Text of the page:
June 21, 2006,
Is the NSA spying on US Internet traffic?

In a pivotal network operations center in metropolitan St. Louis, AT&T has maintained a secret, highly secured room since 2002 where government work is being conducted, according to two former AT&T workers once employed at the center... The former workers say company supervisors told them that employees working inside the room were 'monitoring network traffic' and that the room was being used by 'a government agency.'

May 22, 2006, New Yorker
Listening In

A security consultant working with a major telecommunications carrier told me that his client set up a top-secret high-speed circuit between its main computer complex and Quantico, Virginia, the site of a government-intelligence computer center. This link provided direct access to the carrier's network core — the critical area of its system, where all its data are stored. 'What the companies are doing is worse than turning over records,' the consultant said. 'They're providing total access to all the data.'

May 17, 2006, Baltimore Sun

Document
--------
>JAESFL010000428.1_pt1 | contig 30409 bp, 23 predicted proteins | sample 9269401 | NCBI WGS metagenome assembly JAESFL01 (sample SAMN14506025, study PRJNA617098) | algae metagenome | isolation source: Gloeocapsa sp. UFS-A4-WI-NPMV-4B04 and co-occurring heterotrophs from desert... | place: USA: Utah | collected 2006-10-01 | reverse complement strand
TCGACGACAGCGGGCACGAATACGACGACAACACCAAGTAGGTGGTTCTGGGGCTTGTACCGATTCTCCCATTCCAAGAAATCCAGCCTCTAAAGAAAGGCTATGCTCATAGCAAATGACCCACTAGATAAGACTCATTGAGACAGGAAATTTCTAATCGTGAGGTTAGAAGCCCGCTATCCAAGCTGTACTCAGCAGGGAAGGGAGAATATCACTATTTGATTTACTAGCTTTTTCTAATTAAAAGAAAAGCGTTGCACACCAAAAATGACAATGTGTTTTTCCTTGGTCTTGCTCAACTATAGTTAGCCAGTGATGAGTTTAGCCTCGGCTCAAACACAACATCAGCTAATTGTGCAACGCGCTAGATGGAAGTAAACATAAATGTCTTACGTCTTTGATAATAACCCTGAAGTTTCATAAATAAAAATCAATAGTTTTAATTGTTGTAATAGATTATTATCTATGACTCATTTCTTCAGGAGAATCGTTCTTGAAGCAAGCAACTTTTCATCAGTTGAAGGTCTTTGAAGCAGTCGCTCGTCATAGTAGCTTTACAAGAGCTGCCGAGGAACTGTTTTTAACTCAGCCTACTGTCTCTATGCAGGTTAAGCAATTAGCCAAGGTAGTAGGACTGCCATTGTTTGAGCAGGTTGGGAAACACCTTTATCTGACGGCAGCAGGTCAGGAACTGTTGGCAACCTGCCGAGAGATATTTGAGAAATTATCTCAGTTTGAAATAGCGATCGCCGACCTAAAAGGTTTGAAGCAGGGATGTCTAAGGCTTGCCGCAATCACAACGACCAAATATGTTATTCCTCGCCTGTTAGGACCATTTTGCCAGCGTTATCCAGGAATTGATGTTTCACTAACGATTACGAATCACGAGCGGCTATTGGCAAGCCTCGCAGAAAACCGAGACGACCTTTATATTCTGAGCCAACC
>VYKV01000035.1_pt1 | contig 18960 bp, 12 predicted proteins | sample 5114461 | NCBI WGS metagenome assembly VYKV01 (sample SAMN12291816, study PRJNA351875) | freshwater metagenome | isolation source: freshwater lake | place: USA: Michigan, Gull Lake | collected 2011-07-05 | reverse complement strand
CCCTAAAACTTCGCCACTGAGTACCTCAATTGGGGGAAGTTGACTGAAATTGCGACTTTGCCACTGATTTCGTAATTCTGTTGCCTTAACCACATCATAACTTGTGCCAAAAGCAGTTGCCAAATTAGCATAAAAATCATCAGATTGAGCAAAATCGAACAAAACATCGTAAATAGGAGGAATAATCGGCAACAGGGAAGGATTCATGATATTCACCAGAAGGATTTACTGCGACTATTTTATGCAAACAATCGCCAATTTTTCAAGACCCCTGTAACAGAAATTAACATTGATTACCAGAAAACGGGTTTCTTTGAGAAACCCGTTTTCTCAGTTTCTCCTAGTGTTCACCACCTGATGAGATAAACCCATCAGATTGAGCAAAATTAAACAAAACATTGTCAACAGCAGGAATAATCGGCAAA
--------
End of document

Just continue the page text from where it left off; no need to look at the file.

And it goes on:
NSA killed system that sifted phone data legally

The National Security Agency developed a pilot program in the late 1990s that would have enabled it to gather and analyze massive amounts of communications data without running afoul of privacy laws. But after the Sept. 11 attacks, it shelved the project—not because it failed to work—but because of bureaucratic infighting and a sudden White House expansion of the agency's surveillance powers, according to several intelligence officials.


"The mass collection of relatively unsorted data, combined with system flaws that sources say erroneously flag people as suspect, has produced numerous false leads, draining analyst resources, according to two intelligence officials. FBI agents have complained in published reports in The New York Times that NSA leads have resulted in numerous dead ends.

May 11, 2006, USA Today
NSA has massive database of Americans' phone calls

National Security Agency has been secretly collecting the phone call records of tens of millions of Americans, using data provided by AT&T, Verizon and BellSouth.


"For the customers of these companies, it means that the government has detailed records of calls they made—across town or across the country—to family members, co-workers, business contacts and others.


"Unable to get comfortable with what NSA was proposing, Qwest's lawyers asked NSA to take its proposal to the FISA court. According to the sources, the agency refused.